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Re-signing Ethan Pocic is an assertive step toward contention or collapse

Seattle Seahawks v Los Angeles Rams Photo by Jayne Kamin-Oncea/Getty Images

Signing or letting Ethan Pocic walk is a decision defined by managing downside. Either decision contains downside and neither decision promises much in the way of upside.

Pocic will turn 27 before the 2022 season starts. He’s not getting bigger. He’s not getting quicker. He may be getting slightly stronger. But he’s certainly not getting more resilient.

Signing him entails accepting the downside risk of investing cap space in a player who cannot play, being forced once again to scramble to scrape together a plan B, or perhaps most dangerously, starting a player who is nominally healthy but who through incremental talent lost through injury is no longer NFL caliber.

Not signing him entails likely paying more for his replacement, risking finding an ill-fitting talent—a mistake the Seattle Seahawks have made over and over again, or investing precious draft resources on a position typically slow to develop. As bad as Pocic could be, as bad as an emergency replacement may be, a first-year center drafted in the mid- to late-rounds likely will be.

Even among players enshrined in the Hall of Fame, it is atypical for a center to start at center in his rookie season. Dermontti Dawson and Bruce Matthews both played guard in their first season. Dwight Stephenson and Mike Webster struggled to start at all in their first two seasons. Kevin Mawae played his first two seasons at guard and only achieved greatness after leaving Seattle for the New York Jets. Center may be the most skill-intensive position on the offensive line. It’s certainly the one least reliant on talent.

Pocic is a modestly talented center, but it is undeniable that when he’s healthy and in the flow of the offense, Seattle is more coordinated and less mistake prone.

I’ve analyzed most of the remaining tape on Pocic. Coaches film inexplicably ends partway through the Cardinals’ final drive. Only two Seahawks’ plays are lost. I do not think those plays would greatly sway my opinion about re-signing Pocic.

I’ve decided to cut short analysis of every play from Week 18. I’ve done it privately, but creating and annotating gifs has become a slog. Plus, my time is up. I won’t claim it’s a better process, but it’s likely to be more entertaining. Away we go!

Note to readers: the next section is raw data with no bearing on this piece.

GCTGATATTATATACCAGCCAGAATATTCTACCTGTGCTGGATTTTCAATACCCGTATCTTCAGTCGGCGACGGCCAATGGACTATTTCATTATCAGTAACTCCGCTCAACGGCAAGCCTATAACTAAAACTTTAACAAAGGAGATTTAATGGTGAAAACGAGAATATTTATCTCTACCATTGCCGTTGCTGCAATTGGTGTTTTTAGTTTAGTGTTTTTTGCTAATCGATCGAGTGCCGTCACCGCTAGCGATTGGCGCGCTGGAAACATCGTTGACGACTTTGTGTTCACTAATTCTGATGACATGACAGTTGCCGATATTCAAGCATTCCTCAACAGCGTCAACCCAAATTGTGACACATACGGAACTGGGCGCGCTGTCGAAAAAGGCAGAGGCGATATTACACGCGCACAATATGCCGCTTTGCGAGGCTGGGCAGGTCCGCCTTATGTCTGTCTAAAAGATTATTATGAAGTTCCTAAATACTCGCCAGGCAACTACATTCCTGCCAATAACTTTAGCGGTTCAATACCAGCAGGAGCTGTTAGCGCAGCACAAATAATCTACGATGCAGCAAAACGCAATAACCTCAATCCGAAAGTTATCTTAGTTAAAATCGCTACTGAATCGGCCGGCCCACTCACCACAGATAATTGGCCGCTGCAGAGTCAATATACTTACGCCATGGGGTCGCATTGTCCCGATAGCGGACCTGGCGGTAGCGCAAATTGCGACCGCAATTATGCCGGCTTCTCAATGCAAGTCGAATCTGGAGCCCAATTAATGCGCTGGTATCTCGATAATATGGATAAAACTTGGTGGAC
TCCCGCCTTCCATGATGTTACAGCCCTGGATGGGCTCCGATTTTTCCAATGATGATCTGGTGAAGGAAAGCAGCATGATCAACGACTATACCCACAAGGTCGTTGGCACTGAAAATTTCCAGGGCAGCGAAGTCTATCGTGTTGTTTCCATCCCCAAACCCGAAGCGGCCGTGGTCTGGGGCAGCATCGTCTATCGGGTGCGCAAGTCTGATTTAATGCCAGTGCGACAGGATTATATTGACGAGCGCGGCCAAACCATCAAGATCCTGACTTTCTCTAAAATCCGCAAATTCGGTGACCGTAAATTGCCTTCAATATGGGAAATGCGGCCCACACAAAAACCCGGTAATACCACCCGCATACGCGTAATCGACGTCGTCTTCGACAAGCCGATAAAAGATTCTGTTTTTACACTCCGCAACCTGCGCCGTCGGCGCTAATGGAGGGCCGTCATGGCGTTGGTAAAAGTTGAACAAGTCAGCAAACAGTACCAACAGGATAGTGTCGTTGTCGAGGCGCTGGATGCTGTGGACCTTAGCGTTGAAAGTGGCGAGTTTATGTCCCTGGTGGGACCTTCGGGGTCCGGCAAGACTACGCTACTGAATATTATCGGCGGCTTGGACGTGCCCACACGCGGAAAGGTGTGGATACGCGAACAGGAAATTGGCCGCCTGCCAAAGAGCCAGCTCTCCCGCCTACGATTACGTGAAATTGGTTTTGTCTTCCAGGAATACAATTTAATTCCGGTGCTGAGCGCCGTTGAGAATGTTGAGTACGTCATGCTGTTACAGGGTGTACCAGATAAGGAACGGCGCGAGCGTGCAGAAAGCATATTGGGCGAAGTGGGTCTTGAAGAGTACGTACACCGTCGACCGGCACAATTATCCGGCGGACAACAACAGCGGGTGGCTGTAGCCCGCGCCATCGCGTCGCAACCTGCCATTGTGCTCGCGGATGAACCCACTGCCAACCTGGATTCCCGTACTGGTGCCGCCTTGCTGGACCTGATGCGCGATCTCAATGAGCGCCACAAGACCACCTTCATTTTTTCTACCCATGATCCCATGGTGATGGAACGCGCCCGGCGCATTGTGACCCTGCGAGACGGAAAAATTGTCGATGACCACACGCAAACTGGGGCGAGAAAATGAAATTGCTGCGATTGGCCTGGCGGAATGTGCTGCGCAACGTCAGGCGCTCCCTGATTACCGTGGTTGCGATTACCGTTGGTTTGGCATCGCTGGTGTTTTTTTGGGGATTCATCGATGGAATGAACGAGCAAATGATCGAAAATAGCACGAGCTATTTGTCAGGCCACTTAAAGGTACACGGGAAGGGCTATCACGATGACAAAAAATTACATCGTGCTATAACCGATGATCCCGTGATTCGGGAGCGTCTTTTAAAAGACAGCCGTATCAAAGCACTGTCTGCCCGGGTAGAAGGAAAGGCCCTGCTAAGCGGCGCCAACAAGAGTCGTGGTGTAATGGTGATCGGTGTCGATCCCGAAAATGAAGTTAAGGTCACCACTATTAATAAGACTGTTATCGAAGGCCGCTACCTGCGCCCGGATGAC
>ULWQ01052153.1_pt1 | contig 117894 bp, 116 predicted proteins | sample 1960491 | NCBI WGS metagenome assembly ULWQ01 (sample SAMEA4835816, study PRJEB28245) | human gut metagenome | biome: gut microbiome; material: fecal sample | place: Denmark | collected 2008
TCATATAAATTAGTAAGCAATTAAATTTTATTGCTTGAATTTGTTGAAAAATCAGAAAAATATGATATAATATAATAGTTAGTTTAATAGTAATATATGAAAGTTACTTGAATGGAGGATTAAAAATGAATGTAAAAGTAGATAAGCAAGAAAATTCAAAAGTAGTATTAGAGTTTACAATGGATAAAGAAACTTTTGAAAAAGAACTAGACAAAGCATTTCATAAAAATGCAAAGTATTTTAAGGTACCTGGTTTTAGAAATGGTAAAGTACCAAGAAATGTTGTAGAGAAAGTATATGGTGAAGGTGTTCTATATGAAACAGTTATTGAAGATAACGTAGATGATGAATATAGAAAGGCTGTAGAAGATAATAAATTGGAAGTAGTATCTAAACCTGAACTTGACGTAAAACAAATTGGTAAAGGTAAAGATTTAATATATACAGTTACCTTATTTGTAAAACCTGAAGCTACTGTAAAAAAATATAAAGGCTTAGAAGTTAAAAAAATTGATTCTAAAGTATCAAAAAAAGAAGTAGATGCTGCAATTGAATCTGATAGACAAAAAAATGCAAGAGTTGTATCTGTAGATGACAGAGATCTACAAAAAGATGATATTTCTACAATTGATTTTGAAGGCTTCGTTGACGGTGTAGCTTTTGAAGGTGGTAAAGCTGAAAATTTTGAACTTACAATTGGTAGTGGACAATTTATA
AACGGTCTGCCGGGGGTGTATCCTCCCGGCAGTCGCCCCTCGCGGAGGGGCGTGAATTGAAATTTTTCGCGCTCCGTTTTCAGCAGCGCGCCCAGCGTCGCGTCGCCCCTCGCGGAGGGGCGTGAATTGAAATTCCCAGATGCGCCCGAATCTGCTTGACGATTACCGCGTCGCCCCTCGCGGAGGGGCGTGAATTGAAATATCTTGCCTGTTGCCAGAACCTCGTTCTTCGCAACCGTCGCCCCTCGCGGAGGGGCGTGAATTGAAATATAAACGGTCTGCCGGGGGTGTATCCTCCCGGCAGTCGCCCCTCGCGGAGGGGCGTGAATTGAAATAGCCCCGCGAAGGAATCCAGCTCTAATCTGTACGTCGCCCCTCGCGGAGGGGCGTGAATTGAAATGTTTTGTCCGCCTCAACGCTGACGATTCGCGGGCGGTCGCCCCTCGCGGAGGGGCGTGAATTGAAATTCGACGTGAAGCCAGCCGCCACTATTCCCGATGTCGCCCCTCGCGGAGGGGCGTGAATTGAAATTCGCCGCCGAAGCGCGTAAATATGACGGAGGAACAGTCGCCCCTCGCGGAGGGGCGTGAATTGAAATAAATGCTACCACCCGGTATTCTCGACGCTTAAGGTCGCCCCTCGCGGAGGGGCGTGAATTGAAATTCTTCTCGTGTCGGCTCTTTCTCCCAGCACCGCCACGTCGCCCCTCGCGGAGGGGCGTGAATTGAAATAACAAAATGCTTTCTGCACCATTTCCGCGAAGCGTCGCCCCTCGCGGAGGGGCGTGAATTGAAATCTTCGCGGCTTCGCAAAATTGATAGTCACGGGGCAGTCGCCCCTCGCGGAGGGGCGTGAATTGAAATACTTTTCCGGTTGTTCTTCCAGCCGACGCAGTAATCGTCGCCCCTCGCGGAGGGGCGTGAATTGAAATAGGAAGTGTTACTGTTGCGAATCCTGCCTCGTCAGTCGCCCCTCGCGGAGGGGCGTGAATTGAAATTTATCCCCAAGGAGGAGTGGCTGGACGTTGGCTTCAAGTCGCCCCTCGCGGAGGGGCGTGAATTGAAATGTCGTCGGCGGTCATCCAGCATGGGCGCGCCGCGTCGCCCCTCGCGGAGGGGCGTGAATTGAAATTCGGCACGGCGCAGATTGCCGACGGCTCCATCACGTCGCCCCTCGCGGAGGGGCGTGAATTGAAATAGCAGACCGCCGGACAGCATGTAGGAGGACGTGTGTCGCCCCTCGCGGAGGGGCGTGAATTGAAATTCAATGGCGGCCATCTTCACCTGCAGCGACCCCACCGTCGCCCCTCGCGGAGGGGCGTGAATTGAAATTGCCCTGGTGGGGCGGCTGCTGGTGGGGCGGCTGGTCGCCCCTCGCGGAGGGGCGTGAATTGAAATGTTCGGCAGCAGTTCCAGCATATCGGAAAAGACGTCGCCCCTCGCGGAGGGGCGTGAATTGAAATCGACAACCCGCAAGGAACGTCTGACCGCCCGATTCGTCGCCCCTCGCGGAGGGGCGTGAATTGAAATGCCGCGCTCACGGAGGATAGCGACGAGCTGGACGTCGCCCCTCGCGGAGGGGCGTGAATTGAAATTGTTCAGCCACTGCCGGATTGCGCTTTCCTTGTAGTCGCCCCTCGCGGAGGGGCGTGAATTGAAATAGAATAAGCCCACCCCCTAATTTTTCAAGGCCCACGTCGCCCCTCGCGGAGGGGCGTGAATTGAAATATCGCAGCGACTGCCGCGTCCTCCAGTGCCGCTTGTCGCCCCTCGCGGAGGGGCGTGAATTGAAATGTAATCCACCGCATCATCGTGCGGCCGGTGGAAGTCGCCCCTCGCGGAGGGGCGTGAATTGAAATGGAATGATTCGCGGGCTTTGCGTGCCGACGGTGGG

Pocic is a very competent pass blocker. He has good breadth, being both wide and long limbed. Those treacherous A gaps, where the most dangerous pass rush often stems, are well defended by Pocic. He’s quick witted and observant, a good teammate prompt to assist adjacent guards, and his defensive strength is typically more than sufficient. This is sometimes described as “anchoring.” Pocic can be beat back but Pocic is rarely put on skates. He has the natural side-to-side stopping power of a good wing defender in the NBA. He is too tall to be prototypical, but he has consistent adequate knee bend and good core strength. His legs are strong—he’s by no means spindly—and, overall, he’s just a very large center not easily played through or escaped from.

He also has that rare but vital ability to see the field in the heat of the moment but stay concerted in his effort. Stunts, or any other deceptive pass rush which involves a defender moving laterally to surprise and exploit an unguarded gap did not seem to work against him.

If and probably when Pocic is incapable of snapping into and maintaining that knee bend, he’s toast. Setting aside whether anyone should ever play hurt, I think anyone who has ever worked a manual labor job respects the willingness and sometimes necessity of doing so, Pocic is likely incapable of being effective should he suffer any injury which alters his technique. His 2019 season is a worrying example of how his injuries can snowball. It is notable how few snaps Pocic has played with any kind of injury designation. He’s either healthy or he’s out.

Pocic is a functional run blocker. Tasked with a horizontal-moving block, he has the ability to latch on and clear out a defender. He coordinates well on double teams, both as the blocker who remains after his teammate releases into the second level and as the player who releases. He has an above average ability to find defenders in the second level and score some kind of block. But he has virtually no pop on the move, and rarely sustains blocks particularly well. Simply put, he doesn’t have much offensive strength. While he anchors well, he doesn’t explode into the defender. Far from pancaking Pocic often does not even stagger the defender. What he achieves is more reminiscent of a pick than a block. The defender is occupied or walled off briefly, but has little trouble separating and pursuing the ball carrier.